Pulling into her driveway abruptly he shut off the car engine, leaving it to bathe in the damp air. Michael ran to her door, his previous memories bringing him to a state of paranoia. He rang the bell profusely, his blue fingers smearing on the tiny white oval, but he paid no attention to it. The thought of Cassie in pain at all wrenched his heart out and drowned his soul in worry. After ten or so rings, there was still no answer, and the flood within him became a bursting violent waterfall.
“Cassie!” he yelled, his deep worried voice echoing in the night.
“It’s me! Michael! Open the door!” and at this he expected to hear her come running down the stairs as she had just a few years ago, or if she really were sick, slowly descending. Still, there was no answer—the eerie silence somehow deafening.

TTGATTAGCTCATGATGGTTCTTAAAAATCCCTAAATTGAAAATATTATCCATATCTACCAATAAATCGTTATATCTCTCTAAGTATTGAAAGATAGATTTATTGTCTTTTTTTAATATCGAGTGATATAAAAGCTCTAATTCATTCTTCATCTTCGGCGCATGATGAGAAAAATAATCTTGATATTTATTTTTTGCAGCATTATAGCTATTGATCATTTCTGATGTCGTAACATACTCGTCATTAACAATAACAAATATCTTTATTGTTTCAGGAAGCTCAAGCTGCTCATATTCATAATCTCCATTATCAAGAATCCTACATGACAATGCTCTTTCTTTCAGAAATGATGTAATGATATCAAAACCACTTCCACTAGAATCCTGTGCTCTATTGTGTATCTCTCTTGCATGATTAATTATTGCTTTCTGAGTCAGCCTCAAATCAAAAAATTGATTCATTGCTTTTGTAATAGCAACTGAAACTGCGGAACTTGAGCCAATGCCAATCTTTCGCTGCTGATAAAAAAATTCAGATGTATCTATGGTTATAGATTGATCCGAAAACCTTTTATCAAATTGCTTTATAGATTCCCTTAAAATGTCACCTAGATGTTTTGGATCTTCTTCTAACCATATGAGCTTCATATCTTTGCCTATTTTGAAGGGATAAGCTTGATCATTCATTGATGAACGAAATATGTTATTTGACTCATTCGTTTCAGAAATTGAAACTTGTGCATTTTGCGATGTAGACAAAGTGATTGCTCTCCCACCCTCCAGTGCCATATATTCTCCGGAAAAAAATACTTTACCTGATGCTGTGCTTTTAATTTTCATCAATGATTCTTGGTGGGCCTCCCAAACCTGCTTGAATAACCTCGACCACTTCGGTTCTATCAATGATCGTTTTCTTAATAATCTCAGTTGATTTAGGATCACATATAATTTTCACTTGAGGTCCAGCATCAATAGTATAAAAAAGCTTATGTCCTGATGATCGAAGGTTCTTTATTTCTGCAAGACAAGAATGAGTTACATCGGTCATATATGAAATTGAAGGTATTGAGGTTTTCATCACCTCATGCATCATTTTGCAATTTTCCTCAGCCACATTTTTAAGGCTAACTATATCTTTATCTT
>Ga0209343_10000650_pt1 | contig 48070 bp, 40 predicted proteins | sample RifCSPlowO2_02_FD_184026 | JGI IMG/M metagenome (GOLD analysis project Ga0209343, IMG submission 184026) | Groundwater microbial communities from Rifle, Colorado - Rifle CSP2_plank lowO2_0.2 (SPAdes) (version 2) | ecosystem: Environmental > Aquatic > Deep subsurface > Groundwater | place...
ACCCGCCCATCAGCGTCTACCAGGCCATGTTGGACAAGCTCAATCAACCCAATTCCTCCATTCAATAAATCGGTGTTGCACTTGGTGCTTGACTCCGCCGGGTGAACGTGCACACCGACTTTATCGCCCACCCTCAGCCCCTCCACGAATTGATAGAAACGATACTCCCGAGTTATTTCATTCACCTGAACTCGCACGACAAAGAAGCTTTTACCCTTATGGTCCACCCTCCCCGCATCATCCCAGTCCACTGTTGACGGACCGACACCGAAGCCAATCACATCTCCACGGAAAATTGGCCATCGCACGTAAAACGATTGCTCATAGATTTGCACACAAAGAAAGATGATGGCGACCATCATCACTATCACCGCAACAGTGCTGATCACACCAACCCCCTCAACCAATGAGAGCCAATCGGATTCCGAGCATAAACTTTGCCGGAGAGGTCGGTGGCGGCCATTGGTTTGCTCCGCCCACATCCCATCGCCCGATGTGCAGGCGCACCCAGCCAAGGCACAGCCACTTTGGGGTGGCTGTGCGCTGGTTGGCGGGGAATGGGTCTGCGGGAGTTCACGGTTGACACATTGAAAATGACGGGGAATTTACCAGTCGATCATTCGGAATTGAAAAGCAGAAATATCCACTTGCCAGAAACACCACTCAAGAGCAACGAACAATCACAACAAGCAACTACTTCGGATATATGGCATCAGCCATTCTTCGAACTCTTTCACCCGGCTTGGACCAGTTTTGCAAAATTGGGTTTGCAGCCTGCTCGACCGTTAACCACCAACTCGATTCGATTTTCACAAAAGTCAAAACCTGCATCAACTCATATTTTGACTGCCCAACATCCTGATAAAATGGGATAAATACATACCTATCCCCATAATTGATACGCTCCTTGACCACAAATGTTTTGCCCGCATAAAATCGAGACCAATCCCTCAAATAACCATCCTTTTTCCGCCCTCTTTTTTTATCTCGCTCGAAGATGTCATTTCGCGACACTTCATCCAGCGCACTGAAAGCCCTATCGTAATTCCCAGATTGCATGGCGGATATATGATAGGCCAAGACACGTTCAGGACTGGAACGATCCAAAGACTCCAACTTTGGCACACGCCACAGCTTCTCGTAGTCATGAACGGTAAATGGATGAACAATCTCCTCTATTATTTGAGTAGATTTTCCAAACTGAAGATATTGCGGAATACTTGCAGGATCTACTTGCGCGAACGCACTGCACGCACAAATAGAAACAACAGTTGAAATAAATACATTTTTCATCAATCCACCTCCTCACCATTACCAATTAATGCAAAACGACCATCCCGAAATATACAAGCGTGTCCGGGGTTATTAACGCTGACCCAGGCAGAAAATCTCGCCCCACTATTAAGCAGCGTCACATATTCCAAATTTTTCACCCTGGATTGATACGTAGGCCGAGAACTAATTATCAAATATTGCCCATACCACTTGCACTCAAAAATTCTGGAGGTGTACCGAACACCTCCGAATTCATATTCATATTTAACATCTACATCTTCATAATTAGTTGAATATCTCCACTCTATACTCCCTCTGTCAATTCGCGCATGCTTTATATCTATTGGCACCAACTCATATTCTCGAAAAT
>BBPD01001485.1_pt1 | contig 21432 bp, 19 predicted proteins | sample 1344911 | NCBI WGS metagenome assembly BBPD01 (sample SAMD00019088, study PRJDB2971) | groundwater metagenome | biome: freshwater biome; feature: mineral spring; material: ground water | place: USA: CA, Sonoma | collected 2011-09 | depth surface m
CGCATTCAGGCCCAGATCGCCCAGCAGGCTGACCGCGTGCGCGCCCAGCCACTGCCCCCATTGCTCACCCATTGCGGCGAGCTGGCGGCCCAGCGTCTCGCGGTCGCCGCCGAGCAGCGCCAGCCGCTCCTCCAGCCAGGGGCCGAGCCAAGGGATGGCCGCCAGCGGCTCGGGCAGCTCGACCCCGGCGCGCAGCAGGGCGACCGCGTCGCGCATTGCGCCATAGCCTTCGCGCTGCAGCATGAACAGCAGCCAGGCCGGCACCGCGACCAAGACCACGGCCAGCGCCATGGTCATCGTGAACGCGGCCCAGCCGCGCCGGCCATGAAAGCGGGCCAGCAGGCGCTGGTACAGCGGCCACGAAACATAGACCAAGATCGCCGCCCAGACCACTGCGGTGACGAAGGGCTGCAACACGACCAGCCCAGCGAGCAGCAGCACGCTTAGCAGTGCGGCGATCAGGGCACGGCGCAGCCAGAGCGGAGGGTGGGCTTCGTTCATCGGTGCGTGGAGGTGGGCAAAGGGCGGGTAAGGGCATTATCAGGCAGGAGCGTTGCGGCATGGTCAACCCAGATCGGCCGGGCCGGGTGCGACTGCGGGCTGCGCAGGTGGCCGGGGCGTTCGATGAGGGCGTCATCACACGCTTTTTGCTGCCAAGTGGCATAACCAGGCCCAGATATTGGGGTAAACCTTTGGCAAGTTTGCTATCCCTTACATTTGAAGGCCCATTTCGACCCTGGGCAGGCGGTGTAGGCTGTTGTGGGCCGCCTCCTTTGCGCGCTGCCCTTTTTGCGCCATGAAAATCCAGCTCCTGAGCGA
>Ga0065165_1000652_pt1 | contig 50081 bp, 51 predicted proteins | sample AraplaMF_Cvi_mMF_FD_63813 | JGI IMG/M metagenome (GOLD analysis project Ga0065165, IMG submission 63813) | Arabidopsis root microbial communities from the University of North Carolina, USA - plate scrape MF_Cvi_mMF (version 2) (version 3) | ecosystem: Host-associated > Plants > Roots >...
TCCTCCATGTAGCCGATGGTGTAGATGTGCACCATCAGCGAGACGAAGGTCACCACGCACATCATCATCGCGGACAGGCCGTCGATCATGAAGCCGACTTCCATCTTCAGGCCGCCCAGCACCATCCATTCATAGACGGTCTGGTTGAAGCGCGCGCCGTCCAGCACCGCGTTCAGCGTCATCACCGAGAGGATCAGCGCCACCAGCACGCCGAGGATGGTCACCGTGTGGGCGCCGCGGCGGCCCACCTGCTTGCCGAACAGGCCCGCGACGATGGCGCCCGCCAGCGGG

In the distance he could hear a car screeching its way in his direction. The car pulled to a sudden stop next to Michael’s and then the slam of closing metal, instigating a cacophonous eruption of laughter, a brazen sound in the calm setting surrounding them. His eyes squinting, he was unable to make out who the figures approaching him were through the dense fog. When they reached the steps it was clear: Jacob, Nadia, and Cassie.
“Hey Michael,” Jacob mocked solemnly, “why aren’t you at church? You too good for them too, now?”
The trio began laughing hysterically; the waterfall within Michael building and building. All he could do was stare at Cassie, her face caked with unusual makeup, her hair tousled, and her feet asleep as she tried to make her way to the front door, pushing past him hiccupping and giggling.
“Cassie...,” he whispered. It was the only thing he could manage to say clearly as she brushed by him, the laughter a dull roar in the background as he strained to hear her reply.